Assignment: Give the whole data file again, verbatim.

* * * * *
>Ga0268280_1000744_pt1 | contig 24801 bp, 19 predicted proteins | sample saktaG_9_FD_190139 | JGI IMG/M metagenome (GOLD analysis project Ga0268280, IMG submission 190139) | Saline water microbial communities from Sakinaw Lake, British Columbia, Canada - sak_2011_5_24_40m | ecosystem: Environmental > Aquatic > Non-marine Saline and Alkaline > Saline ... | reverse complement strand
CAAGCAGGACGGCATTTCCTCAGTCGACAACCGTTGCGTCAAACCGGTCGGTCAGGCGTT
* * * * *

>Ga0268280_1000744_pt1 | contig 24801 bp, 19 predicted proteins | sample saktaG_9_FD_190139 | JGI IMG/M metagenome (GOLD analysis project Ga0268280, IMG submission 190139) | Saline water microbial communities from Sakinaw Lake, British Columbia, Canada - sak_2011_5_24_40m | ecosystem: Environmental > Aquatic > Non-marine Saline and Alkaline > Saline ... | reverse complement strand
CAAGCAGGACGGCATTTCCTCAGTCGACAACCGTTGCGTCAAACCGGTCGGTCAGGCGTT